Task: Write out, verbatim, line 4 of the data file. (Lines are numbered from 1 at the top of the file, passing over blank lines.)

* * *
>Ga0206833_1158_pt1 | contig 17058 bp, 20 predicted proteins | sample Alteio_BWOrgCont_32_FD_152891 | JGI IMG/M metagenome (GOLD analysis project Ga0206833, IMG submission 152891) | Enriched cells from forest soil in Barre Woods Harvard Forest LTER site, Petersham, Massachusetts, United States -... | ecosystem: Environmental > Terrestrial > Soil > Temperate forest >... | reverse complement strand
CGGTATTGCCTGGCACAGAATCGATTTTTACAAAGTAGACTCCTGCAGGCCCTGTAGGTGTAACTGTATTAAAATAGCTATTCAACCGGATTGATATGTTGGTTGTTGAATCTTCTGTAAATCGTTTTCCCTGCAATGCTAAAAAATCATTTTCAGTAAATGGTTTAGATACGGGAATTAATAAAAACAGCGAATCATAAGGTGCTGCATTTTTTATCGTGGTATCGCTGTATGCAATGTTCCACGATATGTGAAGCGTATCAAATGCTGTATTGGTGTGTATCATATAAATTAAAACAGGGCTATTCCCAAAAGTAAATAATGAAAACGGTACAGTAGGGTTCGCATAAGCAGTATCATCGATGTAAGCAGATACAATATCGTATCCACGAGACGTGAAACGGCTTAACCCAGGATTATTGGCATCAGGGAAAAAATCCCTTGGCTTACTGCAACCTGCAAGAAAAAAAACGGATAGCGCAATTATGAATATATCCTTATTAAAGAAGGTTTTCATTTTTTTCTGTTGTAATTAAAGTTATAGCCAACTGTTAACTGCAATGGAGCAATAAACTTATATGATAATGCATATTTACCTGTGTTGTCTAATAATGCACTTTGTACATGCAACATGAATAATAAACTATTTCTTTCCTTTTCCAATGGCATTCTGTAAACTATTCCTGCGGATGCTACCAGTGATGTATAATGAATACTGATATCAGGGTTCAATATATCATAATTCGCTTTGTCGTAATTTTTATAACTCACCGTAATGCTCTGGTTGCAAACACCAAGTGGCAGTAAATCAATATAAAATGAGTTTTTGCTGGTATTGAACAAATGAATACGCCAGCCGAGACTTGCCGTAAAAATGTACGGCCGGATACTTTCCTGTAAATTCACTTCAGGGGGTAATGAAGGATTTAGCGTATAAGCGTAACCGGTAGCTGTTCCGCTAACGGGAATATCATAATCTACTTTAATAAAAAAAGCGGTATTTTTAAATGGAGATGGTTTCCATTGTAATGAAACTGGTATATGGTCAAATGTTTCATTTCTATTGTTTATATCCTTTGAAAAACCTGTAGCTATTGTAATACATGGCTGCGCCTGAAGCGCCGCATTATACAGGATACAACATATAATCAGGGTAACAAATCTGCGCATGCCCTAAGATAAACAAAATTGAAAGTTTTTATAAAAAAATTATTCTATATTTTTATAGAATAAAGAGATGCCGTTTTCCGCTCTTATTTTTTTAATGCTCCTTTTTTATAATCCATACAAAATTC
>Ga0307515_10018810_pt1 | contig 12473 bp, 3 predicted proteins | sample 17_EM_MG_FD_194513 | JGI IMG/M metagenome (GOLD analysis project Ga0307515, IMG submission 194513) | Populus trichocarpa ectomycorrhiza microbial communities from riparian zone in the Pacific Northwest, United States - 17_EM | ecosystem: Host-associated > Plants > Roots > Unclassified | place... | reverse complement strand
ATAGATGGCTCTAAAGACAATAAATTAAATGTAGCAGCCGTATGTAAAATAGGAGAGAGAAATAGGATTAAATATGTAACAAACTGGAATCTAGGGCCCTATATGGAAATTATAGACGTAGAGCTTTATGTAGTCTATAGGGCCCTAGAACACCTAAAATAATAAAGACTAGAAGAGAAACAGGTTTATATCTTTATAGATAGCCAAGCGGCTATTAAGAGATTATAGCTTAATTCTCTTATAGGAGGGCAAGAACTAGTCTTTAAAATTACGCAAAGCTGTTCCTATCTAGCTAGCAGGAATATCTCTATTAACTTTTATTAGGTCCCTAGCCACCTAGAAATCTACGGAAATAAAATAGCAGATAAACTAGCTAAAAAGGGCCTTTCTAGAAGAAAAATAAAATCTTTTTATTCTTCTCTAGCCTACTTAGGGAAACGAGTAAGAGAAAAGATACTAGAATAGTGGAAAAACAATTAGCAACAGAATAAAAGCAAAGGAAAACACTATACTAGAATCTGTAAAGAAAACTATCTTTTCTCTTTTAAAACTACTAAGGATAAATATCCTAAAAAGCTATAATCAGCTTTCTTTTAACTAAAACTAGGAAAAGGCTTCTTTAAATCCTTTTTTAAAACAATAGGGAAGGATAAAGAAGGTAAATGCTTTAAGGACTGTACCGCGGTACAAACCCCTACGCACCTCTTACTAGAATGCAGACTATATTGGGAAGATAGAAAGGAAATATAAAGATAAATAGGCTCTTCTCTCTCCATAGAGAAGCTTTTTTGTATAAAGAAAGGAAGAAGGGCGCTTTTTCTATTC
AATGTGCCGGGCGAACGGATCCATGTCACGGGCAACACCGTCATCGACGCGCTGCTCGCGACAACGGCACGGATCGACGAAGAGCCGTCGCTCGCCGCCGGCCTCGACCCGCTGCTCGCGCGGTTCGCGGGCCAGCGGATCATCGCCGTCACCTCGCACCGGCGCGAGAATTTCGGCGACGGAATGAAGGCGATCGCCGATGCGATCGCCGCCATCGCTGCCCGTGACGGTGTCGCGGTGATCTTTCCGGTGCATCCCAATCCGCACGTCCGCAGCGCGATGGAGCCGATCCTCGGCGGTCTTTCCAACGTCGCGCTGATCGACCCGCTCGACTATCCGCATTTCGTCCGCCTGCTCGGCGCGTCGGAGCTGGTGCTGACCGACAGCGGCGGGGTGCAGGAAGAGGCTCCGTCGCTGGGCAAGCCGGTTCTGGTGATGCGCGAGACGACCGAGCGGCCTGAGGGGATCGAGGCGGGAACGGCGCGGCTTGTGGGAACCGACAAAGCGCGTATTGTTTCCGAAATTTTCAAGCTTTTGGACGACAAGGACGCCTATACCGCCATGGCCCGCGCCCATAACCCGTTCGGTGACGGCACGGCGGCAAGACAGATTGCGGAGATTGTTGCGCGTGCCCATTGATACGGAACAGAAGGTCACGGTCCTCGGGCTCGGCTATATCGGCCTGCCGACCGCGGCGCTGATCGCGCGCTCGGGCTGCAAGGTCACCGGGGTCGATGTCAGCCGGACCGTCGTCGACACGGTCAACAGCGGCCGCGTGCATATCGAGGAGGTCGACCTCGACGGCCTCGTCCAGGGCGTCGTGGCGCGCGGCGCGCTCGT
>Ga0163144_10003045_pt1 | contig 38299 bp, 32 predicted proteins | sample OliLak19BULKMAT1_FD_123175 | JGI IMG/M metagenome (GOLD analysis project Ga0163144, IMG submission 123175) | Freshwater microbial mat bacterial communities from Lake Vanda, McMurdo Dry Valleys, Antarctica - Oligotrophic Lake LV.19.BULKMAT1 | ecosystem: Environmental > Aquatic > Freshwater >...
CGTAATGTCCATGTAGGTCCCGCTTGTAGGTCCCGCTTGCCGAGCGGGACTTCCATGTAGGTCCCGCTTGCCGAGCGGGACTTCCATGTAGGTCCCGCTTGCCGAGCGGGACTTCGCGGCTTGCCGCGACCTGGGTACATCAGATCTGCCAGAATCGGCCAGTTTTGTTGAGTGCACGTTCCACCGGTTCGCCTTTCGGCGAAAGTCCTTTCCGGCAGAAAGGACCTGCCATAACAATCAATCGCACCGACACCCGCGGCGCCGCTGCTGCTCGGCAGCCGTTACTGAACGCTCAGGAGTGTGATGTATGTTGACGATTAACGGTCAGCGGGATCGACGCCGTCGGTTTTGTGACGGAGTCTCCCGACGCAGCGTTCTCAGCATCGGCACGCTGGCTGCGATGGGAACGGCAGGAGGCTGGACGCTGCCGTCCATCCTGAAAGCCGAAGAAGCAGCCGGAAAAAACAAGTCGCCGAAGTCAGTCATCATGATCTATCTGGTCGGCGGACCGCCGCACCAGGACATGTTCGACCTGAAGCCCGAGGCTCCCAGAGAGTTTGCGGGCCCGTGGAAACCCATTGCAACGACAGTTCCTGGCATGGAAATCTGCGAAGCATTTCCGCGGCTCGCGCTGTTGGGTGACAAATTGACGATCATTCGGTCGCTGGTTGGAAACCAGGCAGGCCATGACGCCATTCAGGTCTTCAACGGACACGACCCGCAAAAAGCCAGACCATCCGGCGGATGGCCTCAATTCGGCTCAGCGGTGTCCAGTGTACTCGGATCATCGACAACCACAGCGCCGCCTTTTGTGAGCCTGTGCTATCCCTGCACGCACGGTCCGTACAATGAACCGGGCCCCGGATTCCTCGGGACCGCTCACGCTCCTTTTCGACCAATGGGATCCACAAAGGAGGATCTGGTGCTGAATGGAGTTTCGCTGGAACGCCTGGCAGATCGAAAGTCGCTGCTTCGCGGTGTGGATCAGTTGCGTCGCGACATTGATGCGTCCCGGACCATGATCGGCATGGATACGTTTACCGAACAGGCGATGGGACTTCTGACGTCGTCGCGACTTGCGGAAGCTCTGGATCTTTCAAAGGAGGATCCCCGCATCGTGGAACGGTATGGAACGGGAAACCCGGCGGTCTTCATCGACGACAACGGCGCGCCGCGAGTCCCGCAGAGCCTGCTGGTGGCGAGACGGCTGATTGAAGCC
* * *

ATAGATGGCTCTAAAGACAATAAATTAAATGTAGCAGCCGTATGTAAAATAGGAGAGAGAAATAGGATTAAATATGTAACAAACTGGAATCTAGGGCCCTATATGGAAATTATAGACGTAGAGCTTTATGTAGTCTATAGGGCCCTAGAACACCTAAAATAATAAAGACTAGAAGAGAAACAGGTTTATATCTTTATAGATAGCCAAGCGGCTATTAAGAGATTATAGCTTAATTCTCTTATAGGAGGGCAAGAACTAGTCTTTAAAATTACGCAAAGCTGTTCCTATCTAGCTAGCAGGAATATCTCTATTAACTTTTATTAGGTCCCTAGCCACCTAGAAATCTACGGAAATAAAATAGCAGATAAACTAGCTAAAAAGGGCCTTTCTAGAAGAAAAATAAAATCTTTTTATTCTTCTCTAGCCTACTTAGGGAAACGAGTAAGAGAAAAGATACTAGAATAGTGGAAAAACAATTAGCAACAGAATAAAAGCAAAGGAAAACACTATACTAGAATCTGTAAAGAAAACTATCTTTTCTCTTTTAAAACTACTAAGGATAAATATCCTAAAAAGCTATAATCAGCTTTCTTTTAACTAAAACTAGGAAAAGGCTTCTTTAAATCCTTTTTTAAAACAATAGGGAAGGATAAAGAAGGTAAATGCTTTAAGGACTGTACCGCGGTACAAACCCCTACGCACCTCTTACTAGAATGCAGACTATATTGGGAAGATAGAAAGGAAATATAAAGATAAATAGGCTCTTCTCTCTCCATAGAGAAGCTTTTTTGTATAAAGAAAGGAAGAAGGGCGCTTTTTCTATTC